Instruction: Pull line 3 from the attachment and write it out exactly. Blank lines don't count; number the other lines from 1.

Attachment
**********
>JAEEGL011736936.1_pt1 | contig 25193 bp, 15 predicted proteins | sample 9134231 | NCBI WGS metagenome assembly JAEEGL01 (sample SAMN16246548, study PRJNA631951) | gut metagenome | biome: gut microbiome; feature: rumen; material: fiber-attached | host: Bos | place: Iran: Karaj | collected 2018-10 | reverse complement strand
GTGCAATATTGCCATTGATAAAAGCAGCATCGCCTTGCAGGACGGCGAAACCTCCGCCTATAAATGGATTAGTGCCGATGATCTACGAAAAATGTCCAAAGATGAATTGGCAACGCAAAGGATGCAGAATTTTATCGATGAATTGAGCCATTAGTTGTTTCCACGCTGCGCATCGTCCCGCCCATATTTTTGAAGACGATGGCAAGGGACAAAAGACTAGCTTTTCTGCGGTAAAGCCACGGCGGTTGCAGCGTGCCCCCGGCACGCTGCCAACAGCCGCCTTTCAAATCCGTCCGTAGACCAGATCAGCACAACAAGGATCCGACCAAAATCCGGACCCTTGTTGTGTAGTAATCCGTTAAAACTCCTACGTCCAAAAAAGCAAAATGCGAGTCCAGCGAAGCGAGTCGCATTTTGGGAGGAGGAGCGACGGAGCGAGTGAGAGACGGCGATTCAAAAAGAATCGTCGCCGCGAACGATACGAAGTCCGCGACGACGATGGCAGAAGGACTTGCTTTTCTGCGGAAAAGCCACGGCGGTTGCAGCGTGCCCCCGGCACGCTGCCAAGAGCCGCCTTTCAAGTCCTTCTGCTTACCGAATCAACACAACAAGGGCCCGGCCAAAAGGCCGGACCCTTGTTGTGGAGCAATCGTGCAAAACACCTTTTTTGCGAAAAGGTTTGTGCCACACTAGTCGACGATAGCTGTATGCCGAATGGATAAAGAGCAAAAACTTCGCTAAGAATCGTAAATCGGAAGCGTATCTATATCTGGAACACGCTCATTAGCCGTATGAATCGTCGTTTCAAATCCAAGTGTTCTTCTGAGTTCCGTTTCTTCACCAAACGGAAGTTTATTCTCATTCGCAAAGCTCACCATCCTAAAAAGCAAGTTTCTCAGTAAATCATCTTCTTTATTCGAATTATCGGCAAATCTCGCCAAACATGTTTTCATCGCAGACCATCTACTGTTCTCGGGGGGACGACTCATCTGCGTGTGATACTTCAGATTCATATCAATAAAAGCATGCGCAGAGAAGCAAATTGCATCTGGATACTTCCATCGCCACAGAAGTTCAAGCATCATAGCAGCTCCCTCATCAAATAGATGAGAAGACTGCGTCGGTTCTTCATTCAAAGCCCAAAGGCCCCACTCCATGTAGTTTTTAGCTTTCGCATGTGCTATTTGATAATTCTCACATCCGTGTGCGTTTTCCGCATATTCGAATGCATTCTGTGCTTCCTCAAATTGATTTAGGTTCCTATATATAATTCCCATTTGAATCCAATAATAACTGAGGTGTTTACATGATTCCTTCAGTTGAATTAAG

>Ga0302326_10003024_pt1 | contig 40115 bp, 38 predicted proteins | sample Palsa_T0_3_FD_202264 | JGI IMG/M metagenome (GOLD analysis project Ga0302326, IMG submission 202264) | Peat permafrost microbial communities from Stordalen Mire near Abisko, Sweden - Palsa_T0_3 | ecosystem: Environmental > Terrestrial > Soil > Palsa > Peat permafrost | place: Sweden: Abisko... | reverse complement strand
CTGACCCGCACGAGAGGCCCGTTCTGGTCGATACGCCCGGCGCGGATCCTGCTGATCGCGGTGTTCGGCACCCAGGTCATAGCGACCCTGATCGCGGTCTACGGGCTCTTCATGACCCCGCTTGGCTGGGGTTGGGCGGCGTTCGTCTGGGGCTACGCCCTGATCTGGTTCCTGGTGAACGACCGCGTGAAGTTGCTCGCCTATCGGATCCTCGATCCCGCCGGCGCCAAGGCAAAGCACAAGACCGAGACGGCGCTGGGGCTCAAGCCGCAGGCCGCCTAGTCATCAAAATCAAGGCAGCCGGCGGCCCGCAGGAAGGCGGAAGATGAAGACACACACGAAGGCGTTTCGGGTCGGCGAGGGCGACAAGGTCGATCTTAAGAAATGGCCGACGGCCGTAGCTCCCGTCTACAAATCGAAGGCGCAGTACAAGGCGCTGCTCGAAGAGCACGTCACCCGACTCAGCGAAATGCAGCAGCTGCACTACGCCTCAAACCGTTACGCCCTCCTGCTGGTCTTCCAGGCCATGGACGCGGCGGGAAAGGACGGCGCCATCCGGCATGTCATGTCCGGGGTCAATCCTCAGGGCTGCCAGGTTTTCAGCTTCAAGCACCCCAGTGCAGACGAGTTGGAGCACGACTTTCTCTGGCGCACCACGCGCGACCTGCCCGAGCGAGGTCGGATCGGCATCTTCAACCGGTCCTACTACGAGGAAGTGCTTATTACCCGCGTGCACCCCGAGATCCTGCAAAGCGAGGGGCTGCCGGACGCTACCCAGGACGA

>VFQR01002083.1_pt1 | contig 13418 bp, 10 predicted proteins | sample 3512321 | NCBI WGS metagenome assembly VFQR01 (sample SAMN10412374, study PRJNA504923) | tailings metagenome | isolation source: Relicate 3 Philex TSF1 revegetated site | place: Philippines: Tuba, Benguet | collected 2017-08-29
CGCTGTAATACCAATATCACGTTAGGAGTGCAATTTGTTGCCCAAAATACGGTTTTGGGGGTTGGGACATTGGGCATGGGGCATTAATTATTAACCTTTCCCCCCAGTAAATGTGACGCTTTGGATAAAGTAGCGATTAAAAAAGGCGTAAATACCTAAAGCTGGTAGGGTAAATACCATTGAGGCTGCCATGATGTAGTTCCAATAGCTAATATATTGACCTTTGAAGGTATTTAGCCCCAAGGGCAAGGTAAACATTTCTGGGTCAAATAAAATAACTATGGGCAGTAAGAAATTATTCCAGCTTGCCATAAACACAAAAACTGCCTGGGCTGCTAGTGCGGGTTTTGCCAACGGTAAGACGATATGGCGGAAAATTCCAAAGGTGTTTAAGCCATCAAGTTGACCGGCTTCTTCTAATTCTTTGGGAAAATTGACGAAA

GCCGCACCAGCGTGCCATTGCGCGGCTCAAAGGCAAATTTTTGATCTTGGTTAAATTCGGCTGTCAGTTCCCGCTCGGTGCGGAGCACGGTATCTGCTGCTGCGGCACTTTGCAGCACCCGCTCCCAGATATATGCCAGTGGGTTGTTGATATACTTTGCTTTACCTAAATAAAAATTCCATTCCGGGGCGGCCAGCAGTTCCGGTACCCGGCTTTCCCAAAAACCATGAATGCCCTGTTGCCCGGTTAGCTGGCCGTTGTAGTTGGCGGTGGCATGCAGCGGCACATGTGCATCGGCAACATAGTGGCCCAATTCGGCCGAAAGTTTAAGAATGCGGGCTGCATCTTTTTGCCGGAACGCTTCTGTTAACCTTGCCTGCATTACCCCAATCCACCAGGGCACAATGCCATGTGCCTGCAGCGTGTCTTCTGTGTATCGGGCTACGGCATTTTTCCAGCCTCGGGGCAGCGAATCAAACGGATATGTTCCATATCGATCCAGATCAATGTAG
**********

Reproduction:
>Ga0302326_10003024_pt1 | contig 40115 bp, 38 predicted proteins | sample Palsa_T0_3_FD_202264 | JGI IMG/M metagenome (GOLD analysis project Ga0302326, IMG submission 202264) | Peat permafrost microbial communities from Stordalen Mire near Abisko, Sweden - Palsa_T0_3 | ecosystem: Environmental > Terrestrial > Soil > Palsa > Peat permafrost | place: Sweden: Abisko... | reverse complement strand